The stereotypical negotiation involves kicking the tires of a used car and finding product flaws. This is a mistake, experts say. People don’t want to do business with a sourpuss. So introduce yourself by name; ask the name of the clerk. If you realize you need to speak to a manager to get a discount, promise to put in a good word for the person who’s been helping you. “You want to crank up the kindness,” Seth says. “Be likable, have a good personality.”
In fact, building on relationships can put cash in your pocket. Studies shows when people do business with somebody they like they’re more inclined to discount the price. One study found that people who sold their homes to buyers they knew gave an average discount of 8%. That’s more than they saved by forgoing the typical broker’s commission of 3%, Seth says.
Why the difference? “Because there’s a fulfillment that somebody gets in doing business with someone they know. That’s known as social capital,” Seth says. “One of the most underleveraged things in a negotiation is social capital.”
You can ramp up the charm by empathizing with the other person’s position. Empathy also helps defuse tense negotiations. Someone who feels insulted or threatened won’t respond to logic. “When someone is emotional, they can’t process,” Christian says. “We use our best arguments at the worst time,” when the other person is “not at a point where they can process it.”
Christian teaches a three-step “compassionate curiosity” framework for negotiations. Step 1: Acknowledge and validate the other person’s emotions. Step 2: Express interest in their situation by asking probing questions in a nice way, without blaming, attacking or judging. “A lot of times we don’t even get to the substance because we’re failing on the emotions,” he says. Step 3: Work together to find a solution that both of you can embrace.
This was the framework his students used to negotiate discounts on law school tuition. “You send a message to the scholarship committee. First of all, show appreciation. Say, ‘I have been accepted to a number of programs, and I’m asking, what flexibility do you have?’ 100% of the time that works,” he says.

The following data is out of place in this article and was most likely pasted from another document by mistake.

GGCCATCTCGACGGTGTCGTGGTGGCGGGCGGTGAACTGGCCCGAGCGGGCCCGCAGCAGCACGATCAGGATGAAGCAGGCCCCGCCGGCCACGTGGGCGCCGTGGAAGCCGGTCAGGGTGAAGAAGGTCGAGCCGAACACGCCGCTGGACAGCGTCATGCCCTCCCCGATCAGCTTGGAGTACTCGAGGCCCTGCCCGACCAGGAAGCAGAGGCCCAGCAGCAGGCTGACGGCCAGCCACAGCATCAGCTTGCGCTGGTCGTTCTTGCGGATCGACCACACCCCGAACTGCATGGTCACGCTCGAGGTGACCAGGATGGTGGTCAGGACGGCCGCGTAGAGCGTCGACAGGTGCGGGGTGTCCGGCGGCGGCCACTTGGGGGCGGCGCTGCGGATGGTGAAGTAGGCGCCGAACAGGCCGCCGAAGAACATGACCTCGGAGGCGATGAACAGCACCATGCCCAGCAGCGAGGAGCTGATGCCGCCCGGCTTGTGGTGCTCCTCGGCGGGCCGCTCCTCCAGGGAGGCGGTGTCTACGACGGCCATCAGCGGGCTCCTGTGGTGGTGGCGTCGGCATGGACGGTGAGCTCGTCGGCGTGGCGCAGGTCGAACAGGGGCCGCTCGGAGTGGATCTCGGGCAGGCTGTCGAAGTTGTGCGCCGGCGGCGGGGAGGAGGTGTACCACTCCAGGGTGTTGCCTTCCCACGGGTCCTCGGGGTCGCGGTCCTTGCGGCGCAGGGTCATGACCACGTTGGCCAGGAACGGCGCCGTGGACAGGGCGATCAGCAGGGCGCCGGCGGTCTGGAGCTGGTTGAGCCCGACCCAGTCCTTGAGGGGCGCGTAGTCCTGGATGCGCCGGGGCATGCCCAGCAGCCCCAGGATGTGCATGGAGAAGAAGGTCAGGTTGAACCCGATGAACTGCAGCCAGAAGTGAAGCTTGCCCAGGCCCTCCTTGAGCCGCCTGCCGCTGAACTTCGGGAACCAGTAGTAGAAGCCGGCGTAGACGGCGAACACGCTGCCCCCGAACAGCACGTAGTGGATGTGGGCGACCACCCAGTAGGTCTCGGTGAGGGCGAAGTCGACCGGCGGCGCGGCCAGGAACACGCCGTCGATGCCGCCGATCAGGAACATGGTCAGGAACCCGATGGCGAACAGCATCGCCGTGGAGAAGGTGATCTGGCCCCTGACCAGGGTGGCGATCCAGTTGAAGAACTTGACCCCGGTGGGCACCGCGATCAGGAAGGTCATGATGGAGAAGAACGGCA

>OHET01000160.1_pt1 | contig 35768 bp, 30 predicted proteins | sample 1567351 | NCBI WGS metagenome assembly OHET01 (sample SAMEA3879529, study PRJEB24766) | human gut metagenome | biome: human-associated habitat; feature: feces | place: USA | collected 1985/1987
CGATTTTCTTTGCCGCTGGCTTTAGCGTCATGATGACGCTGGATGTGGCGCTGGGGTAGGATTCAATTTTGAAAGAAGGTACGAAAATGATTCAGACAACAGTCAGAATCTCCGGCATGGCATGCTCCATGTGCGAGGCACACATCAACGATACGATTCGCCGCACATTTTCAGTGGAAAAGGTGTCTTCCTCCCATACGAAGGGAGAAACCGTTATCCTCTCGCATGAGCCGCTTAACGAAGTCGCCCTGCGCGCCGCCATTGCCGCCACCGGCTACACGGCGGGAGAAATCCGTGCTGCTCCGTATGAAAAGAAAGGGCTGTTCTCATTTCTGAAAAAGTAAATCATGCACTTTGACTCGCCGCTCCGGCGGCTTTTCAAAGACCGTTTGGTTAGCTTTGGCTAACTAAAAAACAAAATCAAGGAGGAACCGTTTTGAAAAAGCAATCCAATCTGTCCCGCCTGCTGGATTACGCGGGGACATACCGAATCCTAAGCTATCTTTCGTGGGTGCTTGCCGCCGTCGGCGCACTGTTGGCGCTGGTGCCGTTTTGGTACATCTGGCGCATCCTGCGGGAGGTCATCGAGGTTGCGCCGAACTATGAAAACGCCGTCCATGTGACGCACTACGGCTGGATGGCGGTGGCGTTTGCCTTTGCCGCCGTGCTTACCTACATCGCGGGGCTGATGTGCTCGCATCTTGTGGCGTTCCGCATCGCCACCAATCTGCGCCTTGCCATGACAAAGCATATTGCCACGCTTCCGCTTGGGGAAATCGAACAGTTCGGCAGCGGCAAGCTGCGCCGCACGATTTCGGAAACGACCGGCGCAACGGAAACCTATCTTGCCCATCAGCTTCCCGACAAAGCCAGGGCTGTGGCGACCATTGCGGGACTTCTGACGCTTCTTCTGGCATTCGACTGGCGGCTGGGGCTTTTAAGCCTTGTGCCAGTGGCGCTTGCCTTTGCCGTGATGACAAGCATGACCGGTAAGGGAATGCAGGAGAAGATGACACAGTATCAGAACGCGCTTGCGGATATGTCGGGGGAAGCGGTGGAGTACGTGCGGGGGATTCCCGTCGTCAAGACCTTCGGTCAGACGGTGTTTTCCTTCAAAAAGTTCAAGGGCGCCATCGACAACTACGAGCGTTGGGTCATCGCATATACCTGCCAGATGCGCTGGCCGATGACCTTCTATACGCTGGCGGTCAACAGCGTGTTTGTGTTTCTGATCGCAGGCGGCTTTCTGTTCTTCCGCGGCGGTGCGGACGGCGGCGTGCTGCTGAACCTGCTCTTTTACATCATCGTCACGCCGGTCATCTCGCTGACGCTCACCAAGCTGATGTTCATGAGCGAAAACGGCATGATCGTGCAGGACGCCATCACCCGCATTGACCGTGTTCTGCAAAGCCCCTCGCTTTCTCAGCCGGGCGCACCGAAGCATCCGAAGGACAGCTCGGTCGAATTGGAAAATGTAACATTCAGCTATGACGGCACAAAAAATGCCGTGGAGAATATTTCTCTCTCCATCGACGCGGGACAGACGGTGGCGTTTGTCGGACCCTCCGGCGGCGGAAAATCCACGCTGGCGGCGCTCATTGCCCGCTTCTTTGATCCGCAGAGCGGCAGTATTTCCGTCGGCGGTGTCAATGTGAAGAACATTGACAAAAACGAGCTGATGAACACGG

Be the Exception
The power move in negotiations is asking for a special deal, something beyond the 10% discount. Something big. To succeed, you need to avoid what Seth calls “log rolling,” where you offer $20, the seller asks for $100, and you meet in the middle at $60. When you hear that $100 price, you need to respond with outrage—while staying empathetic and not becoming offensive.
For example, you could say: “I know you have a family to feed, but we’re not even close. Let’s do this again, but give me your best offer.” This technique makes it clear that the first offer is unrealistic and leaves room for negotiating. Use this strategy whenever you’re offered something that isn’t comfortably in the middle of your “negotiation envelope.”
You can also ask explicitly for a special deal, making it clear that you know the seller is making an exception. In a negotiation, people are prepared to be skeptical, so you should anticipate the other side’s refusal. Say: “I know you probably can’t do this, but is there any way you could ... ?”
Seth used this technique at Best Buy with a surround-sound system in a box that had been opened. “Open boxes at Best Buy are unbelievable. They’re 100% negotiable,” he says.
He asked the clerk what flexibility the store had and immediately received an offer of a 15% discount. “Once I saw they could take off 15% at a whim, I knew there was way more room to go,” he says. In response, he thanked the salesperson graciously but said, “We’re not even close. Could you just knock half of it off? I bet it doesn’t hurt you on commission.”
The result: a 50% discount on the entire system.
Katherine Reynolds Lewis is an award-winning journalist, speaker and author of The Good News About Bad Behavior: Why Kids Are Less Disciplined Than Ever – And What to Do About It. Her work has appeared in The Atlantic, Fortune, Medium, Mother Jones, The New York Times, Parents, Slate, USA Today, The Washington Post and Working Mother, among others. She's been an EWA Education Reporting Fellow, Fund for Investigative Journalism fellow and Logan Nonfiction Fellow at the Carey Institute for Global Good. Residencies include the Virginia Center for the Creative Arts and Ragdale. A Harvard physics graduate, Katherine previously worked as a national correspondent for Newhouse and Bloomberg News, covering everything from financial and media policy to the White House.